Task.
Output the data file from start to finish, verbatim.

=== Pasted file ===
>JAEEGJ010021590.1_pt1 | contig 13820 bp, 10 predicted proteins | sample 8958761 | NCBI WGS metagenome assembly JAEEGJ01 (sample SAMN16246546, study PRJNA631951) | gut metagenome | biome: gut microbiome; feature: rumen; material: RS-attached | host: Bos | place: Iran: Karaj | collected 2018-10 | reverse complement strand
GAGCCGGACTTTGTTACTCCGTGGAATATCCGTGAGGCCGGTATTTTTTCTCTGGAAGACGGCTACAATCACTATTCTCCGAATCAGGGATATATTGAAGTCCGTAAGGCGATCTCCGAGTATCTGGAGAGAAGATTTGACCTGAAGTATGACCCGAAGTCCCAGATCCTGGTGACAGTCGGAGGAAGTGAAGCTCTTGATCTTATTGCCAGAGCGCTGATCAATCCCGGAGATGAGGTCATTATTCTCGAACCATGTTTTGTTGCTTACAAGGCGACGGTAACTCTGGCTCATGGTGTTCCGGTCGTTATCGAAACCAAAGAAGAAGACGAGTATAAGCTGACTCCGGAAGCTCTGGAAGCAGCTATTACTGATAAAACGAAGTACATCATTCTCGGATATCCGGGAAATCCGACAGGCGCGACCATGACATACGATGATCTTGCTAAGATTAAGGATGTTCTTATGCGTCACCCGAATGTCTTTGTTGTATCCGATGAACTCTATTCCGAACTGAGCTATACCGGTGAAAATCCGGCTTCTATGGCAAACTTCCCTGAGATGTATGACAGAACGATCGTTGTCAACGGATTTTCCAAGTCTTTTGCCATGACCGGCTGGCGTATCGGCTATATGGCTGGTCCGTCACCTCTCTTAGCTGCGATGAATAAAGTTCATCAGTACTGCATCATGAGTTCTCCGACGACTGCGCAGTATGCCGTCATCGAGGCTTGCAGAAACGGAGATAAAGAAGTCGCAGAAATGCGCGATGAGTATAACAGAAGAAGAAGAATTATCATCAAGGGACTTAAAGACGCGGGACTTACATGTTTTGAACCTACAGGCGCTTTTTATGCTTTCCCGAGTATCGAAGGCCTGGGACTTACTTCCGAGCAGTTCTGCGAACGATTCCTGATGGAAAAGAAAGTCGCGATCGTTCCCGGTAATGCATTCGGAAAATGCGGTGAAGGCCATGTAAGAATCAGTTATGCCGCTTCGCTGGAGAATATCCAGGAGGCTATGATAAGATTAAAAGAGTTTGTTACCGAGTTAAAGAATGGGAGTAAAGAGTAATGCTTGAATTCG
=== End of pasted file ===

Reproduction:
>JAEEGJ010021590.1_pt1 | contig 13820 bp, 10 predicted proteins | sample 8958761 | NCBI WGS metagenome assembly JAEEGJ01 (sample SAMN16246546, study PRJNA631951) | gut metagenome | biome: gut microbiome; feature: rumen; material: RS-attached | host: Bos | place: Iran: Karaj | collected 2018-10 | reverse complement strand
GAGCCGGACTTTGTTACTCCGTGGAATATCCGTGAGGCCGGTATTTTTTCTCTGGAAGACGGCTACAATCACTATTCTCCGAATCAGGGATATATTGAAGTCCGTAAGGCGATCTCCGAGTATCTGGAGAGAAGATTTGACCTGAAGTATGACCCGAAGTCCCAGATCCTGGTGACAGTCGGAGGAAGTGAAGCTCTTGATCTTATTGCCAGAGCGCTGATCAATCCCGGAGATGAGGTCATTATTCTCGAACCATGTTTTGTTGCTTACAAGGCGACGGTAACTCTGGCTCATGGTGTTCCGGTCGTTATCGAAACCAAAGAAGAAGACGAGTATAAGCTGACTCCGGAAGCTCTGGAAGCAGCTATTACTGATAAAACGAAGTACATCATTCTCGGATATCCGGGAAATCCGACAGGCGCGACCATGACATACGATGATCTTGCTAAGATTAAGGATGTTCTTATGCGTCACCCGAATGTCTTTGTTGTATCCGATGAACTCTATTCCGAACTGAGCTATACCGGTGAAAATCCGGCTTCTATGGCAAACTTCCCTGAGATGTATGACAGAACGATCGTTGTCAACGGATTTTCCAAGTCTTTTGCCATGACCGGCTGGCGTATCGGCTATATGGCTGGTCCGTCACCTCTCTTAGCTGCGATGAATAAAGTTCATCAGTACTGCATCATGAGTTCTCCGACGACTGCGCAGTATGCCGTCATCGAGGCTTGCAGAAACGGAGATAAAGAAGTCGCAGAAATGCGCGATGAGTATAACAGAAGAAGAAGAATTATCATCAAGGGACTTAAAGACGCGGGACTTACATGTTTTGAACCTACAGGCGCTTTTTATGCTTTCCCGAGTATCGAAGGCCTGGGACTTACTTCCGAGCAGTTCTGCGAACGATTCCTGATGGAAAAGAAAGTCGCGATCGTTCCCGGTAATGCATTCGGAAAATGCGGTGAAGGCCATGTAAGAATCAGTTATGCCGCTTCGCTGGAGAATATCCAGGAGGCTATGATAAGATTAAAAGAGTTTGTTACCGAGTTAAAGAATGGGAGTAAAGAGTAATGCTTGAATTCG